The liability account is for items or things that you owe others for. It’s your responsibility and your businesses to pay for them. Whether these are expenses you owe or interest you’ll have to pay back in the future, liabilities are things that either you have accrued (spent) or owe to other parties for one reason or another.
The Difference Between Asset Accounts and Liability Accounts
An asset account functions the way you’d expect it to. The more you add (debit) to the accounts, the more the balance increases, just as the more money you put into the bank, the more cash is in your account. When you spend or deduct (credit) money, the less cash you have in the bank.
A liability account functions in the opposite way. It’s considered a contra account. The more you add to a liability account, the more you owe and the less money you ultimately have. Think of a liability account as a credit card: when you spend money the balance increases and, as a result, you owe more money. How do you get the balance to decrease? You have to credit (deduct) from your cash (assets) to add (debit) money to the credit card.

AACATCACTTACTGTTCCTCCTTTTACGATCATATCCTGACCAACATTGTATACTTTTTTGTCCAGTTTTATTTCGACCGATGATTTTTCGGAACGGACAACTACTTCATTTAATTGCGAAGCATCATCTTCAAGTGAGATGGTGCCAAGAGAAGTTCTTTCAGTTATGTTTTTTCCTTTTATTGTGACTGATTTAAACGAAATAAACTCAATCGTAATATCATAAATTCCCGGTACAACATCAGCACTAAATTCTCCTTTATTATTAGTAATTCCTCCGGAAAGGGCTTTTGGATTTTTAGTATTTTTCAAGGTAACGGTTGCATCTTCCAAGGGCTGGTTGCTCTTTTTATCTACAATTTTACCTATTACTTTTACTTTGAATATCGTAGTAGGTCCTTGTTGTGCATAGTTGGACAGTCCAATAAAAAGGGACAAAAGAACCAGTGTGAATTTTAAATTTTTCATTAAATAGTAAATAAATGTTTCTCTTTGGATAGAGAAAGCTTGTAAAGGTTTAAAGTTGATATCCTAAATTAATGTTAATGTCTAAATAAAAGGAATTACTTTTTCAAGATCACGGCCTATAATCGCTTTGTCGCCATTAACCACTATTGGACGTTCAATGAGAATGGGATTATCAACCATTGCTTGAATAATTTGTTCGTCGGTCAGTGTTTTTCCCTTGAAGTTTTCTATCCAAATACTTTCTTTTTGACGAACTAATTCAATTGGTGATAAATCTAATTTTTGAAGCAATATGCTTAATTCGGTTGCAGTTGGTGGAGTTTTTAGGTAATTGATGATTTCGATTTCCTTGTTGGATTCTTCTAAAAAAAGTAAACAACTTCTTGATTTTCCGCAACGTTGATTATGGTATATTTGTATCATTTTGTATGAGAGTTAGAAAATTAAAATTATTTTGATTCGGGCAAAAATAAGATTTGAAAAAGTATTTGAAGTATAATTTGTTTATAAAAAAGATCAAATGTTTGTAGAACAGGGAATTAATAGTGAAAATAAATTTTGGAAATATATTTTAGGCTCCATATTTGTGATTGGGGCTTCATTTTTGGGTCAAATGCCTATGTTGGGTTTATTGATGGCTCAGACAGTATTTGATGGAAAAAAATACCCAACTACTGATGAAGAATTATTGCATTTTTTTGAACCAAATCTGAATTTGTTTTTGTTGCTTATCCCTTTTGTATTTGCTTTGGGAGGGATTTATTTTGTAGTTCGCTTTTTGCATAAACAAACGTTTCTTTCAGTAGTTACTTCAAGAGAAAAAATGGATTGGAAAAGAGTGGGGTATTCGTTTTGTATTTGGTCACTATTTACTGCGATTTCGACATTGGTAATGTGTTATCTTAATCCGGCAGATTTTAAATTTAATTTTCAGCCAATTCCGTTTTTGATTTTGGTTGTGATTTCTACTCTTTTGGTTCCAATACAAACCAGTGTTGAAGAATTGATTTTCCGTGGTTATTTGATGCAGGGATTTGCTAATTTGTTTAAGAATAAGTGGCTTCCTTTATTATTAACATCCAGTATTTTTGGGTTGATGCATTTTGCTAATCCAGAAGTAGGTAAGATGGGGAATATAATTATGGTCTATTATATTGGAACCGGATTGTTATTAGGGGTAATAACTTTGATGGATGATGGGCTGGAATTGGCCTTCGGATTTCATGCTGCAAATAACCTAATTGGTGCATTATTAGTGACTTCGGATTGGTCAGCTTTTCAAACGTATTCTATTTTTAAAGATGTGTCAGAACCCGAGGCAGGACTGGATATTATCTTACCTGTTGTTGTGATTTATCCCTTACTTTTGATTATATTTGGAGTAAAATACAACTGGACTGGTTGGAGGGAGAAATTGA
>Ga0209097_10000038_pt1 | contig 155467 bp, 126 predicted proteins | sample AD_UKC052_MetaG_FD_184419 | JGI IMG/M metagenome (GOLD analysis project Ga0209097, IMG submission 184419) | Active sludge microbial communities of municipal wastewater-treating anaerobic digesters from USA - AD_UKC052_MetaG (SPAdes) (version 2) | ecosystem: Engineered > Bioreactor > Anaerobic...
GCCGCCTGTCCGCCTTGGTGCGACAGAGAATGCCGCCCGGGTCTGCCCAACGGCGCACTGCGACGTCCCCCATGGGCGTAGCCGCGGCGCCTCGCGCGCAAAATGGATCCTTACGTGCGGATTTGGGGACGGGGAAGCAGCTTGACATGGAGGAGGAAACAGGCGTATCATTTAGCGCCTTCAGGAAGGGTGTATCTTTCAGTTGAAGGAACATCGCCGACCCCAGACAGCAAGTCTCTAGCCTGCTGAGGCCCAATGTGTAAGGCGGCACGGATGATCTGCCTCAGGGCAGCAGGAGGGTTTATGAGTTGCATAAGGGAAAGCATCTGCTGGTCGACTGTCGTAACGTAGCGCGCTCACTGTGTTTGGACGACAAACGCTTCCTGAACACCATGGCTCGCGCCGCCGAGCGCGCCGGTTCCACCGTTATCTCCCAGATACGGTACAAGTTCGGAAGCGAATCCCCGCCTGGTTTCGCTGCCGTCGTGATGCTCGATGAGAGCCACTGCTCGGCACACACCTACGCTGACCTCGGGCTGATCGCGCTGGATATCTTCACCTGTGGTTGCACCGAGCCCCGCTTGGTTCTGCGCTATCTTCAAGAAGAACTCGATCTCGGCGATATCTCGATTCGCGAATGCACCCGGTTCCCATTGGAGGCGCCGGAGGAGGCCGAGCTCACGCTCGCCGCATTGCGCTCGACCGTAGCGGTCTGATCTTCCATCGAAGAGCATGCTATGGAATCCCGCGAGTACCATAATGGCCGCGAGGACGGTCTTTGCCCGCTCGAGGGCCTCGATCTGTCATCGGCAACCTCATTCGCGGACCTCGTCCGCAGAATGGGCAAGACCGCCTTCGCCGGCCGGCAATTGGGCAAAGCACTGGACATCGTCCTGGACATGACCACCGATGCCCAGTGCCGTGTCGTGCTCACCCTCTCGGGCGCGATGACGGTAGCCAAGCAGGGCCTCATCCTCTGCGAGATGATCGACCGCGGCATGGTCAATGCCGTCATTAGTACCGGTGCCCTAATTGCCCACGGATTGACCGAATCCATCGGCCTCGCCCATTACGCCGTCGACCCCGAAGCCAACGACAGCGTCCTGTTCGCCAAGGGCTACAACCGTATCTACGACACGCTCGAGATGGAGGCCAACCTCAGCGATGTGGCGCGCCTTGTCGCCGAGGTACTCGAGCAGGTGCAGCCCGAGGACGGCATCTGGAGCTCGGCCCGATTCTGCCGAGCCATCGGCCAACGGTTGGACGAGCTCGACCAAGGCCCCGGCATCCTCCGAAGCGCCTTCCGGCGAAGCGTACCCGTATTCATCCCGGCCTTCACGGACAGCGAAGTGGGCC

The Income Statement
The income statement is the place where you organize the income during a particular period, and the expenses incurred during the same period. It’s the place to see all the transactions and the bottom line.
The income statement shows you the income you received, the expenses you’ve incurred, and the money you made. The goal is to organize all the transactions in one place and show the income earned during a period.
The importance of the income statement is that it shows the current state of a business’s operations. You’re able to see during a particular state or certain period how the business is functioning. Depending on the company, the stage of the business, and the marketplace, you’ll be able to see what a company is doing by seeing where they are earning their money, what they are spending their money on, and how much of the money that coming in they are retaining after everything is taken out.
You’re also able to glimpse the current stage of a company’s business cycle in the income statement. You can see by looking at past income statements whether they are in growth mode. You can see if they are reinvesting their profits into the business. You can see if they are trying to find new areas or places of growth. You’re able to see the expenses the company finds important or essential to their business. You’re also able to see where and how the company is experimenting with research and development.